So, woodworking tool newbie here, and I was just wondering what is everyone's opinion on if brand/price matters for chisels, rasps, hand planers and files?
Is it worth getting the high end stuff for woodworking? Or will the low end stuff work as well, so long as you keep it maintained?
I suspect hand planers are going to have a different answer than the rest. :)
The only high-end tools I have (a set of Ashley Iles chisels) were a gift. I've got a Stanley bench plane (No. 5) that's a little over 100 years old that I got for $35 off eBay. Cleaned it up a bit and honed the iron and it's a good user. Obviously, things last longer if you take care of them.
The thing I consider first is how often am I using it. If it's a once a quarter use, then I can get by with anything. Something I use every day, I'll notice the difference between the lowest cost item and a well-made tool.
Some of the best hand tools I have were bought from a market stall specialising in old tools.Many made in Sheffield and in good condition because they were cared for.
Yea, I figure the "classic" tools were made to last. :)
I would not skimp on cutting tools, they must be sharp to be safe, and do a clean job. Even rasps and files can be worlds apart in performance. If you are taking up woodwork I recon its best to buy what you need ONCE. I bought a not so cheap rasp and then got a Japanese rasp with hand cut teeth, Jap one cuts like through butter on neck hardwood. Also you want your chisels to stay sharp longer.
Now this is sharp, a good modern chisel too.............well maybe 50 or so years old
Don't do it Taff!
Ha Ha, Michael, I don't sharpen too many chisels at the one time as my arm would be as bald as my head.
The high quality stuff has to be your sharpening equipment. There are lots of opinions on this, so I won't pretend to be an expert, but the most important thing in sharpening is GEOMETRY. You want a nice, true, flat bevel. That is very hard to achieve freehand without years of experience. You need a nice, flat surface to establish that bevel. I went to a granite countertop place and asked for scraps. They pointed me to their dumpster where I came home with several nice, big, flat slabs that I use with sandpaper to grind my tools with. You can be creative and make your own jigs to set the angle.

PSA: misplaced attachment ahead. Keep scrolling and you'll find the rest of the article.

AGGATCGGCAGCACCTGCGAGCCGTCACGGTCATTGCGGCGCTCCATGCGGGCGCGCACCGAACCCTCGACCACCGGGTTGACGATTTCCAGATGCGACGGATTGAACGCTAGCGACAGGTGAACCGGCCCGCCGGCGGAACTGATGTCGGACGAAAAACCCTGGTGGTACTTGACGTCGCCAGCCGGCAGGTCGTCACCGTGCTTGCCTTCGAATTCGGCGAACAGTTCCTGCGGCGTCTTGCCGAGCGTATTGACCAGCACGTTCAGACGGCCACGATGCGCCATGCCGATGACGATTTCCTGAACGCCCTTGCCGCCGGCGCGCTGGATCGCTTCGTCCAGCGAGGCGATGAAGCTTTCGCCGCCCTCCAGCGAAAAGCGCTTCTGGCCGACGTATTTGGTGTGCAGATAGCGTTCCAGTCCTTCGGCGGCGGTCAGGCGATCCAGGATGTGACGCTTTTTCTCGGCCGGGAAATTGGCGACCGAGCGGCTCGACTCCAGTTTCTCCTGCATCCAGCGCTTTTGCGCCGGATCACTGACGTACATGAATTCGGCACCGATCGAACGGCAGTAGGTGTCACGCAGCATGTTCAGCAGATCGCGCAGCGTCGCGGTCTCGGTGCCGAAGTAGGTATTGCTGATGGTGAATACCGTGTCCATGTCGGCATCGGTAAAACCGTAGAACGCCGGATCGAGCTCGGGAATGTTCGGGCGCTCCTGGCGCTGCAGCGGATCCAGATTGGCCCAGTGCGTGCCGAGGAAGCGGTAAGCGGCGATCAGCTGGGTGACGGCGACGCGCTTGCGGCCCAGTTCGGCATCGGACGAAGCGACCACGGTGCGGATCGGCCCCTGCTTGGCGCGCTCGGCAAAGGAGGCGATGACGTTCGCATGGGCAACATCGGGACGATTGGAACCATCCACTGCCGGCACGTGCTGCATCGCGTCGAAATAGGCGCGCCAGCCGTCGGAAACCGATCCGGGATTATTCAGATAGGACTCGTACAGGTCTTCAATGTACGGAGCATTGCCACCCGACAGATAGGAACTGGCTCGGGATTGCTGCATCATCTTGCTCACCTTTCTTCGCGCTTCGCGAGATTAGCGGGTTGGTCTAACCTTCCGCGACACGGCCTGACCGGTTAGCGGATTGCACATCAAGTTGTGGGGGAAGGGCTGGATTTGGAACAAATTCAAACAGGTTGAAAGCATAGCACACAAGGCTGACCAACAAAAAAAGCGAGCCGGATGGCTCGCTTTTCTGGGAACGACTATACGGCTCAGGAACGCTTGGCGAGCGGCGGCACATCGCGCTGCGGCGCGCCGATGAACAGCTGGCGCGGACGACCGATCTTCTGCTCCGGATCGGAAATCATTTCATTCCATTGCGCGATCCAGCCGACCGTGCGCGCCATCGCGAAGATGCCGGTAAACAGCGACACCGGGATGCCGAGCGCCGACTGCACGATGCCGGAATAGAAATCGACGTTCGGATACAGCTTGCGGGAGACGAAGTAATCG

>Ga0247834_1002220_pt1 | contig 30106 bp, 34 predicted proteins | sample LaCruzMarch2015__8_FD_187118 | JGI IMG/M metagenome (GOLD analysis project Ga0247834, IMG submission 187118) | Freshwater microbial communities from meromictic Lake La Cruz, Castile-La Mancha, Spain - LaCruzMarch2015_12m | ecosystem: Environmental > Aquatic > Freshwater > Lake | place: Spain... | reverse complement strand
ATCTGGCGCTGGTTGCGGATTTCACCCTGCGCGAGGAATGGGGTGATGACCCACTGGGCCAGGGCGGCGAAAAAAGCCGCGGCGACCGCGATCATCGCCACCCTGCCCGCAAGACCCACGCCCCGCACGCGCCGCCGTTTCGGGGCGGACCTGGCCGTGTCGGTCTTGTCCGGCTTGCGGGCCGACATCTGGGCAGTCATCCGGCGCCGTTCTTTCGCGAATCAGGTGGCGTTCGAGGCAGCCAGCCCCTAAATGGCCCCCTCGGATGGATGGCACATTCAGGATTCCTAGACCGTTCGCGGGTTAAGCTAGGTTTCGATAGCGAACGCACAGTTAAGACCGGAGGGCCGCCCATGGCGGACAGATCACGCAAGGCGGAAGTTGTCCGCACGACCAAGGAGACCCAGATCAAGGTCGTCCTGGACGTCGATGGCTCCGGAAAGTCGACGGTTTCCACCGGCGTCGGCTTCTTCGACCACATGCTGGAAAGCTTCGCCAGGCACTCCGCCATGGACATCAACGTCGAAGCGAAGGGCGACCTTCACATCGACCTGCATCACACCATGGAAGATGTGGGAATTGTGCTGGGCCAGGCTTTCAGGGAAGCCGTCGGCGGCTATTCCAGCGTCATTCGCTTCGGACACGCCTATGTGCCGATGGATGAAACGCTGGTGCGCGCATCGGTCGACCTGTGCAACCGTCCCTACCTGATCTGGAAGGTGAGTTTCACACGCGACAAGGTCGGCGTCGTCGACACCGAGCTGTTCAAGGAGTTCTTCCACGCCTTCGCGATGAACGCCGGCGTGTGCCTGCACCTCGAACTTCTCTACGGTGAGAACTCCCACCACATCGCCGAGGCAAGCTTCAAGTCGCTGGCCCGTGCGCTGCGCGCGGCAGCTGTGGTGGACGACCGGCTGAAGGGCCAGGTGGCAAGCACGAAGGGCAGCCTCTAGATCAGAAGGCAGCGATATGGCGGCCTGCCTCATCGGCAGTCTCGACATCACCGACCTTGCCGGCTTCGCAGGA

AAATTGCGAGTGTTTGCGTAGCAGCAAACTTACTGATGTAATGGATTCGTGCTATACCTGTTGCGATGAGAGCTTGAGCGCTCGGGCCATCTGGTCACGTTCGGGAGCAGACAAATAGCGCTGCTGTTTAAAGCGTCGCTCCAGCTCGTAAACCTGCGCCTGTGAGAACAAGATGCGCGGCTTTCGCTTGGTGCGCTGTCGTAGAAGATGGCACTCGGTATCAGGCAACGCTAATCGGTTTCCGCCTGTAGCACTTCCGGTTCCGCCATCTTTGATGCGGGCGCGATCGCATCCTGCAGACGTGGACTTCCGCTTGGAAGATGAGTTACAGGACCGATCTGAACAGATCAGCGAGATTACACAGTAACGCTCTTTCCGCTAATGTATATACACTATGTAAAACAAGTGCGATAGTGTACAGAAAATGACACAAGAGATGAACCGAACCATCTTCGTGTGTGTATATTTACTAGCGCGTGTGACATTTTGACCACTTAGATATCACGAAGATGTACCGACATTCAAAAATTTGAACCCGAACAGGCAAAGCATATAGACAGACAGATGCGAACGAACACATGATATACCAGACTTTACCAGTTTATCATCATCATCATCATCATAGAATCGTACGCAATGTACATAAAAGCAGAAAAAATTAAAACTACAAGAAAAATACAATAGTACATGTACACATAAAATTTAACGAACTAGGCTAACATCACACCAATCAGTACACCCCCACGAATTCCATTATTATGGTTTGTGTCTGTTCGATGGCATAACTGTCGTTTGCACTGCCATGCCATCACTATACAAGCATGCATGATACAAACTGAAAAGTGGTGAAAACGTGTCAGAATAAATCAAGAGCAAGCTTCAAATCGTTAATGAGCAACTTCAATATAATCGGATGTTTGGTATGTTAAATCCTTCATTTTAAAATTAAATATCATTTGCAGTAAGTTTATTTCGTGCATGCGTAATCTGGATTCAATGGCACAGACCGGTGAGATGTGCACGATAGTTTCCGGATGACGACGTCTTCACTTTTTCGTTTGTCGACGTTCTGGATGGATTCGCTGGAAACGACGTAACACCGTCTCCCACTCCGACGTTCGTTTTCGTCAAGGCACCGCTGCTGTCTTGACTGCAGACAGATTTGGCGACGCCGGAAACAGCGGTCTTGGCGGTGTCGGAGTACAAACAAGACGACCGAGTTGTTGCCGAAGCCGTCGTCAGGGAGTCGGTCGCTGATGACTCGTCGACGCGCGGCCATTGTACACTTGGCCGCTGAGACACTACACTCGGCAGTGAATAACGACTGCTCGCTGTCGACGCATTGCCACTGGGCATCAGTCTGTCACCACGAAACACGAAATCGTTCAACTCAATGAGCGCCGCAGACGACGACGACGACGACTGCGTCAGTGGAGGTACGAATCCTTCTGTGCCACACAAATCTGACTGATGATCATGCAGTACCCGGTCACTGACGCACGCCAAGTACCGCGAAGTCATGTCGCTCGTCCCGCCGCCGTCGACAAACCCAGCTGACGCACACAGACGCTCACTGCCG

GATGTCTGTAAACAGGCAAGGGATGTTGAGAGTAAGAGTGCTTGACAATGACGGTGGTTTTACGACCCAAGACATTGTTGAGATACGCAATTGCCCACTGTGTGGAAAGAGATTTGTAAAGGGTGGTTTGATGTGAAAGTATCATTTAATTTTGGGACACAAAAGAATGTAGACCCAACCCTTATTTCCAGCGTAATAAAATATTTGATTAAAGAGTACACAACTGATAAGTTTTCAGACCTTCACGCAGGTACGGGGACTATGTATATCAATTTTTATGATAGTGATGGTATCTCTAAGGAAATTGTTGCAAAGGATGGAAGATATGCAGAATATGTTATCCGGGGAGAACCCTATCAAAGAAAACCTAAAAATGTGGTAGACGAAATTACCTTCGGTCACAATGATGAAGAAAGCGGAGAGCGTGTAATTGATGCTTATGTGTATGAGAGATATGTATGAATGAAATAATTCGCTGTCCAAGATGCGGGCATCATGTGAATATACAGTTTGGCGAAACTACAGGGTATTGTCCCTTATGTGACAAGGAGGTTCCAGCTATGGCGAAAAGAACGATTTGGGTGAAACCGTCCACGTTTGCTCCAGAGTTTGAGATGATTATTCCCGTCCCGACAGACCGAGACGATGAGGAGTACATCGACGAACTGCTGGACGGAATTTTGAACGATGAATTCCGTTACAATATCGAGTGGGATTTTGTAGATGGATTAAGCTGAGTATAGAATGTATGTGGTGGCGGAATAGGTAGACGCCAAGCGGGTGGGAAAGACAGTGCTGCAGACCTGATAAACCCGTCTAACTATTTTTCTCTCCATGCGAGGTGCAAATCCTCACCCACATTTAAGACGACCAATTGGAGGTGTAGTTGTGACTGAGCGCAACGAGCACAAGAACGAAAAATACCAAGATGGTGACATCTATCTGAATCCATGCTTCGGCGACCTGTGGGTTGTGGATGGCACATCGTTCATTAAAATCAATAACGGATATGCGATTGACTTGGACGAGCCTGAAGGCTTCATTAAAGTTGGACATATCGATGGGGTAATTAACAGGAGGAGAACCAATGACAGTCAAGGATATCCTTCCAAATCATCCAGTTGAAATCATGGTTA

If you get a decent cutting tool at a yard sale, you have to invest some time getting the edge geometry right. Once you have that, it will be a joy to work with. I've had good luck with cheap cutting tools as long as they are sharpened well. Of course, the high end stuff is wonderful, and if you are making a living building CBGs, then they are worth the money.
I like to look at yard sales and flea markets for old (50+ years) tools I can restore. Don't buy antique chisels and plane irons with rust pits. Those will become nicks in the edge when you reach them unless you can take them to a machinist with a surface grinder who can grind them off first.
Why are there a lot of opinions on this... Geometry is the deciding factor in sharpening. The first factor in tools might be material - a chisel blade made out of hardwood would be odd, unless you were chiseling something like cheese.
but the shape/angles of the cutting tool determine some of the limitations of the cut, how fast/deep you can go... at least that's how it was back in machinist class, I had to grind my own cutters out of steel to use on the lathe...
Proper sharpening is one of the black arts I have little knowledge of. So, for necks, I use a Stanley Sureform rasp. It works well. When it gets dull, I just buy a replacement blade. For the fine finish, pre sanding, I have a scraper. I picked it up at Mountain Equipment Co-op. It was in the cross country ski department for cleaning was off skis. I have used it for about five years. Between the two, I can round out a neck ready for sanding in about fifteen to twenty minutes.
For necks, I have an antique draw knife that takes a lot of material off in a hurry with great control. They can be found at flea markets sometimes. With a good edge on it, it is a joy to use.